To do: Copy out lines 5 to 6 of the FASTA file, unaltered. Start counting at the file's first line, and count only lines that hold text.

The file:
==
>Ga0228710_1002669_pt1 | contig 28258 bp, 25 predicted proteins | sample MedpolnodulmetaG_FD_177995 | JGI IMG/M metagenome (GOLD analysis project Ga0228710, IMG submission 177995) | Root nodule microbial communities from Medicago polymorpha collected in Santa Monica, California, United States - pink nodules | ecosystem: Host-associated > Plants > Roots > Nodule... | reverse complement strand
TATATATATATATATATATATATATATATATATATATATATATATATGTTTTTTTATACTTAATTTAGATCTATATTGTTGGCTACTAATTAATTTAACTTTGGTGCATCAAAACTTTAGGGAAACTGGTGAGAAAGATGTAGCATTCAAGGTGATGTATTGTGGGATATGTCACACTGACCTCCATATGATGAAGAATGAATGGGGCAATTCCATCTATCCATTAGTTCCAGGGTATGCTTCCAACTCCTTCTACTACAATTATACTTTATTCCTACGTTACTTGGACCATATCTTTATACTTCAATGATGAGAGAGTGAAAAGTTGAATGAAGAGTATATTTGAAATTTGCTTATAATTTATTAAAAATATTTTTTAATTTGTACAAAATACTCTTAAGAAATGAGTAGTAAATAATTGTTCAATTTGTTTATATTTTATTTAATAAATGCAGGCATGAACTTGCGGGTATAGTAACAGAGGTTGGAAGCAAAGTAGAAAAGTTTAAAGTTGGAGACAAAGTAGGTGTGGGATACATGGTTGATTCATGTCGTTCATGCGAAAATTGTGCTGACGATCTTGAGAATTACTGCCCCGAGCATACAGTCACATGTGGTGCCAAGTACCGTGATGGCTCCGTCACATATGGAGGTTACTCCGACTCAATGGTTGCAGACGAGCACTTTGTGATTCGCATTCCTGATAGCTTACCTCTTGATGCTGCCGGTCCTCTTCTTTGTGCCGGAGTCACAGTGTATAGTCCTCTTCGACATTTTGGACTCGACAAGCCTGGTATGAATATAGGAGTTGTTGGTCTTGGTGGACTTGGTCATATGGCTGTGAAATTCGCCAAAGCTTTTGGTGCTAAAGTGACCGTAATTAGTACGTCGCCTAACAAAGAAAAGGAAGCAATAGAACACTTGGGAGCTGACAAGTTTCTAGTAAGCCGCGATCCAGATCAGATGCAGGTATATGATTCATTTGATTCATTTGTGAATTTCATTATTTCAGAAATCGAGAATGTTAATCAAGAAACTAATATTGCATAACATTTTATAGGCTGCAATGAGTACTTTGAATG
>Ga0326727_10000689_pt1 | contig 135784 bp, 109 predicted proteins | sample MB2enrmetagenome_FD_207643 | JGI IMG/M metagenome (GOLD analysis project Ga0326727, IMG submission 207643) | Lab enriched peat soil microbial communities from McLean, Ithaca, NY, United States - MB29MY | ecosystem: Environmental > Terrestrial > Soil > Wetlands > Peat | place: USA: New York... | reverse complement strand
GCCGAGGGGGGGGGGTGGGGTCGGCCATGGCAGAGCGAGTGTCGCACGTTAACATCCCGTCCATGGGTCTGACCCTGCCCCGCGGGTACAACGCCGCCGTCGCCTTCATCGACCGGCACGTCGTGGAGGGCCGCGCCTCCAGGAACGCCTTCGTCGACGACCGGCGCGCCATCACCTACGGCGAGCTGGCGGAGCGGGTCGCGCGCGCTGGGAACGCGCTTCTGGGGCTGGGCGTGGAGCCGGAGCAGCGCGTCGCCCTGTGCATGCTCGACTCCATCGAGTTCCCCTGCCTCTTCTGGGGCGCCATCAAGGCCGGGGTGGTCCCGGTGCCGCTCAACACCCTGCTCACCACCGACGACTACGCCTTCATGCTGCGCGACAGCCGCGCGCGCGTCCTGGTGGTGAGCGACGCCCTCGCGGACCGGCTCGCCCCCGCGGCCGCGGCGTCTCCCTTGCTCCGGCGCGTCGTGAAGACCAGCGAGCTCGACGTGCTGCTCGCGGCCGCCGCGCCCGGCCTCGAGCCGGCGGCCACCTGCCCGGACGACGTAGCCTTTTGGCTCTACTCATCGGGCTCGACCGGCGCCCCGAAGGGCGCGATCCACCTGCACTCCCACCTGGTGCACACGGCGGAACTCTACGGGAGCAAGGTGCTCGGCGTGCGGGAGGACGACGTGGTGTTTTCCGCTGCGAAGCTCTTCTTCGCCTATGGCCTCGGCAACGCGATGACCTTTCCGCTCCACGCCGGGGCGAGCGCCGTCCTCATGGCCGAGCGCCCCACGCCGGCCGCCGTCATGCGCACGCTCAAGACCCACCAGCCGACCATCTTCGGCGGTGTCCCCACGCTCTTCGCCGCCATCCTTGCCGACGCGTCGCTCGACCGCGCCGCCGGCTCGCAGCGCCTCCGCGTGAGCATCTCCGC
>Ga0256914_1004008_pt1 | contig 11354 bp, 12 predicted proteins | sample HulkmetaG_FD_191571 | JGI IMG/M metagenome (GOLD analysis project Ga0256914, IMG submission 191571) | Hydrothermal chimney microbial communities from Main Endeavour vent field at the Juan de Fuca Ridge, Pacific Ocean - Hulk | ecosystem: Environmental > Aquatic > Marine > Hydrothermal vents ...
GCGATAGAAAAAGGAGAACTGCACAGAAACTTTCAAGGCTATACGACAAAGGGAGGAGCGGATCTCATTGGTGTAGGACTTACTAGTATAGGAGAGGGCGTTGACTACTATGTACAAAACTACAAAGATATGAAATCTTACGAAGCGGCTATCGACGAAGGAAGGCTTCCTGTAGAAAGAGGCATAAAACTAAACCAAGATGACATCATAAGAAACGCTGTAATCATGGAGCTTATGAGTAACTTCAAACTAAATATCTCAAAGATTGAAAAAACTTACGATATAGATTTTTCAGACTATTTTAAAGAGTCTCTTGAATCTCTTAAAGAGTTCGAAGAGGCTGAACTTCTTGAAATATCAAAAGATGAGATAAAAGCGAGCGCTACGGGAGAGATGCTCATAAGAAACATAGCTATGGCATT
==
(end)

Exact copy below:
>Ga0256914_1004008_pt1 | contig 11354 bp, 12 predicted proteins | sample HulkmetaG_FD_191571 | JGI IMG/M metagenome (GOLD analysis project Ga0256914, IMG submission 191571) | Hydrothermal chimney microbial communities from Main Endeavour vent field at the Juan de Fuca Ridge, Pacific Ocean - Hulk | ecosystem: Environmental > Aquatic > Marine > Hydrothermal vents ...
GCGATAGAAAAAGGAGAACTGCACAGAAACTTTCAAGGCTATACGACAAAGGGAGGAGCGGATCTCATTGGTGTAGGACTTACTAGTATAGGAGAGGGCGTTGACTACTATGTACAAAACTACAAAGATATGAAATCTTACGAAGCGGCTATCGACGAAGGAAGGCTTCCTGTAGAAAGAGGCATAAAACTAAACCAAGATGACATCATAAGAAACGCTGTAATCATGGAGCTTATGAGTAACTTCAAACTAAATATCTCAAAGATTGAAAAAACTTACGATATAGATTTTTCAGACTATTTTAAAGAGTCTCTTGAATCTCTTAAAGAGTTCGAAGAGGCTGAACTTCTTGAAATATCAAAAGATGAGATAAAAGCGAGCGCTACGGGAGAGATGCTCATAAGAAACATAGCTATGGCATT